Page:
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‘Snow on tha Bluff’: A self-reflection by J. Cole

Written by Music

North Carolina rapper J. Cole has shown himself throughout his career to be a socially aware individual. For example, Cole’s 2016 album 4 Your Eyez Only dissected themes of racism and inequality on several tracks. However, the Fayetteville native has come under fire recently for his latest track ‘Snow on tha Bluff’, which addressed the black lives matter movement and appeared diss female rapper Noname.

Noname has been incredibly vocal in the aftermath of the death of George Floyd, particularly on twitter. In May she stated “Poor black folks all over the country are putting their bodies on the line in protest for our collective safety and y’all favorite top selling rappers not even willing to put a tweet up”.

“Poor black folks all over the country are putting their bodies on the line in protest for our collective safety and y’all favorite top selling rappers not even willing to put a tweet up”.

Noname in a deleted tweet from May

J. Cole appears to have addressed this point in “Snow on tha Bluff”, saying that “there’s a young lady out there, she way smarter than me” and “she mad at the celebrities, low key I be thinkin’ she talkin’ ’bout me”. While Cole does appear to praise Noname’s commitment to activism at first, he goes on to criticise the rapper’s stance on other artists silence. Cole says “it’s something about the queen tone that’s bothering me” and “just ’cause you woke and I’m not, that shit ain’t no reason to talk like you better than me”. It’s these lines that have caused the most outrage, with some on social media accusing Cole of criticising black women at a time where we should be uplifting them.

“Snow on tha Bluff” doesn’t come for Noname directly but rather criticises her method of activism

However, people are arguably focusing too much on Cole’s use of the phrase “queen tone” rather than listening to what his real problem with Noname’s stance is. “Snow on tha Bluff” doesn’t come for Noname directly but rather criticises her method of activism, which she considers on the more radical side of the spectrum. For example, she shares a great deal of black radical literature on her twitter-based book club. Cole criticises this style of activism, saying that Noname is attacking rather than leading. Cole opts for a more nurturing approach, arguing that change doesn’t happen over night and that a potentially confrontational approach is counterproductive.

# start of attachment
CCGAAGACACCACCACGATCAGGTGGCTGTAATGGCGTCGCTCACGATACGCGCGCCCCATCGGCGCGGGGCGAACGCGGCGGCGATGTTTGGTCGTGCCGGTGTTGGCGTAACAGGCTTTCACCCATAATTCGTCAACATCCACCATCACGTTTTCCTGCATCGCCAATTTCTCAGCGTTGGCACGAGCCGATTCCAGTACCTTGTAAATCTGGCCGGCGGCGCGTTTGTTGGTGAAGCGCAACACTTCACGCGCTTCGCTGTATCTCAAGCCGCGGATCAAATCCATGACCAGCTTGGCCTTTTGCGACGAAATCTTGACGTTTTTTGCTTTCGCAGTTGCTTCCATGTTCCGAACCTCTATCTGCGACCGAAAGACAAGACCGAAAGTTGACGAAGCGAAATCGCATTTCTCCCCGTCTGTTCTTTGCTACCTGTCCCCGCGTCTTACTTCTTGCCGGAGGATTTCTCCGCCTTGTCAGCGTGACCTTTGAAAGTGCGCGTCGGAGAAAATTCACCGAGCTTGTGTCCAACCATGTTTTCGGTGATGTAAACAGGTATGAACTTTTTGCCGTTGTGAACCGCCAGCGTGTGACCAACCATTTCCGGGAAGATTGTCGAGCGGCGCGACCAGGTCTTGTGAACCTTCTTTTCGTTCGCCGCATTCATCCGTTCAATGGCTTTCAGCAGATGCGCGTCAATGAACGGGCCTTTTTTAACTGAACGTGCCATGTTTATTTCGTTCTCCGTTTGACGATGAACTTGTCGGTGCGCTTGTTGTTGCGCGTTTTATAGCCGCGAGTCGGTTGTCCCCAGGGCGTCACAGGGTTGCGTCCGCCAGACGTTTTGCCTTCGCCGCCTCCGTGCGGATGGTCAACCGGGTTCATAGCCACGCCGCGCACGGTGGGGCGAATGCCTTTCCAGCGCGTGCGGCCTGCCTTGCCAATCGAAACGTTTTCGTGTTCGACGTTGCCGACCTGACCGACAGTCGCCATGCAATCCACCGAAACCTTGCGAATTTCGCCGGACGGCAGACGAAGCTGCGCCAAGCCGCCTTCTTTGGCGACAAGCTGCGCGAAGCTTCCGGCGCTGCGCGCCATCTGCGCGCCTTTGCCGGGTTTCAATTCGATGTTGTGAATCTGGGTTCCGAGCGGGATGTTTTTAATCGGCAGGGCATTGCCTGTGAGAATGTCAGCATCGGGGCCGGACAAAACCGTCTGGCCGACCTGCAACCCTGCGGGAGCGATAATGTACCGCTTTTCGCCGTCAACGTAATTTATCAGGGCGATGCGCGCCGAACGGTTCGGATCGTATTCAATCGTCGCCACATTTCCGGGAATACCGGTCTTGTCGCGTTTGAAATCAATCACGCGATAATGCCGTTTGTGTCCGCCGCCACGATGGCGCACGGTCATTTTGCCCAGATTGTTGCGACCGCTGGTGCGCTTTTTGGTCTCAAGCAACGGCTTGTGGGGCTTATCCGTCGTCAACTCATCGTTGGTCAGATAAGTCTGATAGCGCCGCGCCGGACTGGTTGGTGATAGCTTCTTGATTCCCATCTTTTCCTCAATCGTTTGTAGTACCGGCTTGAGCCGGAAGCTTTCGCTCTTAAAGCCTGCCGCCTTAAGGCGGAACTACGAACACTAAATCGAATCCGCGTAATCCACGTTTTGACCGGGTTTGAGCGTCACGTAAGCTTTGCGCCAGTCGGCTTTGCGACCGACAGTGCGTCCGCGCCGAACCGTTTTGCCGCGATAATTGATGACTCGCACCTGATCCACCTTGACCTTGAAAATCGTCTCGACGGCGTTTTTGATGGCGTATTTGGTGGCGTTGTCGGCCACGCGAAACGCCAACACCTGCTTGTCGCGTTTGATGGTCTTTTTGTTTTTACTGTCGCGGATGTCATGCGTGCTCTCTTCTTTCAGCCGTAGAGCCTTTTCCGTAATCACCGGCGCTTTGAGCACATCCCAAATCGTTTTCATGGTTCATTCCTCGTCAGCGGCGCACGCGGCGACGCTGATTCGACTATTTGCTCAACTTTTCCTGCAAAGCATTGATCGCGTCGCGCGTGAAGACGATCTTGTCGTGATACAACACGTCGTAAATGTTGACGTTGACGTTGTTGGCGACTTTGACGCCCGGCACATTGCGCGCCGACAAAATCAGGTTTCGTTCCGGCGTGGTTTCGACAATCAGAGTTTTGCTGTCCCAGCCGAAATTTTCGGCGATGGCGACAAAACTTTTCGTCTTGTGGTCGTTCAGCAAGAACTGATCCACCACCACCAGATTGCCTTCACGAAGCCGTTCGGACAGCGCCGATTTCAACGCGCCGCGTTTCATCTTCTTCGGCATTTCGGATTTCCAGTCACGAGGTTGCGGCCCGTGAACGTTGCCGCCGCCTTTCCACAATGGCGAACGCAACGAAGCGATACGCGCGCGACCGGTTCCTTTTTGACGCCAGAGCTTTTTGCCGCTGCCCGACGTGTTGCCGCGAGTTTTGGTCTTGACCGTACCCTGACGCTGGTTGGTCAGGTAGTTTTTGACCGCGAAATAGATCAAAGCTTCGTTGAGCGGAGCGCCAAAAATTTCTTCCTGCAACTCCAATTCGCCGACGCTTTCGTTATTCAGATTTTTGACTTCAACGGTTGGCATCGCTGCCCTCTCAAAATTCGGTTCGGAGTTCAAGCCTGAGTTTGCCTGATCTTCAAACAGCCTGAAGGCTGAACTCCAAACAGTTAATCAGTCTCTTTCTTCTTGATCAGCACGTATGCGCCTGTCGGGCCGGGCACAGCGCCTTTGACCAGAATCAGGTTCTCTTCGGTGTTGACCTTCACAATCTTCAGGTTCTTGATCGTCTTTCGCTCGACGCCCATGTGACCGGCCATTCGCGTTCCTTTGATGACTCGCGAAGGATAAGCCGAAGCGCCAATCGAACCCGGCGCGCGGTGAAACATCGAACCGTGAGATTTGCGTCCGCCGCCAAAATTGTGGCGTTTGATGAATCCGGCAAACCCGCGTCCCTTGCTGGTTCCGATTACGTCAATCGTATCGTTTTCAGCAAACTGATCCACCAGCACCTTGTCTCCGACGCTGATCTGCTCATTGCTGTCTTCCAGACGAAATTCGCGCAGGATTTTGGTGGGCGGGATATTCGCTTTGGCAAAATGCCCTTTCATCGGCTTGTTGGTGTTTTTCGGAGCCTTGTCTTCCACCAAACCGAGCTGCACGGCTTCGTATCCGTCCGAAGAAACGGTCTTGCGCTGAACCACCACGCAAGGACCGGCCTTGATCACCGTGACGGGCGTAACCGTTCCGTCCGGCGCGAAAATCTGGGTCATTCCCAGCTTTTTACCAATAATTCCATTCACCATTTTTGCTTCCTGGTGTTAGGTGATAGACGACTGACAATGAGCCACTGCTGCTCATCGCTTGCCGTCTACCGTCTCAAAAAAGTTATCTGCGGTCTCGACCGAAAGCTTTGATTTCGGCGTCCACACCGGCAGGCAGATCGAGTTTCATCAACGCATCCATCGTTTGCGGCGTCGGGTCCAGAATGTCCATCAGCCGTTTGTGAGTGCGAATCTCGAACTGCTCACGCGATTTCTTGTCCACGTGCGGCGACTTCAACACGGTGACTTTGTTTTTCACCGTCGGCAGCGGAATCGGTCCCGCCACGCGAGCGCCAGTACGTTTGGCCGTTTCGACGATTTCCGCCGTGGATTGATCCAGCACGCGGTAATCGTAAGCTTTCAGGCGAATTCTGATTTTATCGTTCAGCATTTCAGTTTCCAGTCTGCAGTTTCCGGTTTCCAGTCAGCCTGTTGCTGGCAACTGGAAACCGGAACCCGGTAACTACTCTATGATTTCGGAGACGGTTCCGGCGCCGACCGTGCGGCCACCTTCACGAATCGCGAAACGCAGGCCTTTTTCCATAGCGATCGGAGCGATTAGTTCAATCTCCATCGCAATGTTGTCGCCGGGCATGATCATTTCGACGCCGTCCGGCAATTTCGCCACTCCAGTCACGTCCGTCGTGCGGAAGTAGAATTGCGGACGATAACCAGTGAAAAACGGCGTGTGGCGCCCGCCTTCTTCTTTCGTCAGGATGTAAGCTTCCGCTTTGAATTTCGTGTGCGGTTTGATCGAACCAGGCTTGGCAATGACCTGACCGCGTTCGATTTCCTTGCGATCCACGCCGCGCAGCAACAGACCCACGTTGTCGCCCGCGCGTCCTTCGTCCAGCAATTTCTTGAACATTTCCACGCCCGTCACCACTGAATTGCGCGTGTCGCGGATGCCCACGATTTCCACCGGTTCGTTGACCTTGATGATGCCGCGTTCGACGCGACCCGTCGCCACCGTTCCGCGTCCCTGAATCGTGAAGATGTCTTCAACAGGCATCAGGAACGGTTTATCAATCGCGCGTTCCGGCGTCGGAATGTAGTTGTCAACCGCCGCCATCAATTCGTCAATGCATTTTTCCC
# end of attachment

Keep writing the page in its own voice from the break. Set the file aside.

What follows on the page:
“Snow on tha Bluff” is more of a reflective self-commentary, a diss on Jermaine himself, than a diss on Noname.

Yet, it can also be argued that “Snow on tha Bluff” is more of a reflective self-commentary, a diss on Jermaine himself, than a diss on Noname. Cole definitely criticises Noname’s approach but also contemplate’s his own silence in recent times. Its clear near the outro of the song that Cole is questioning his own response to current events: “but damn, why I feel faker than Snow on tha Bluff. Well, maybe ’cause deep down I know I ain’t doing enough”. Cole did join the protests in his hometown of Fayetteville, North Carolina. However, it might be that he still feels he isn’t doing enough, such as on social media.

Cole and Noname are on the same side, both fighting for black rights but doing it in different ways.

What’s clear here though is that Cole and Noname are on the same side, both fighting for black rights but doing it in different ways. There is no “correct” way to fight for black rights and both Cole and Noname are clearly advocates for the BLM movement. “Snow on tha Bluff” then not a diss and but an invitation for further discourse. While there are certainly instances where Cole criticises Noname, a beef arguably is being manufactured where there is none. Perhaps we are too quick to read a couple of lines and then have our 280 characters on the matter. Regardless it would be nice to see Cole and Noname on the same side at some point, as their methods may differ but their goal is the same. Together they could be a powerful motivator for the BLM movement.

While there are certainly instances where Cole criticises Noname, a beef arguably is being manufactured where there is none.

J. Cole’s ‘Snow on tha Bluff’ is a divisive song but there might be more to it than that, it’s shown that activism comes in many forms and that it’s ok at times to feel a little overwhelmed. Just because you disagree with someone’s methods doesn’t mean that you disagree with their message. The track serves as a reminder that simple acts of kindness may still be powerful enough to change the world.

Last modified: 19th June 2020

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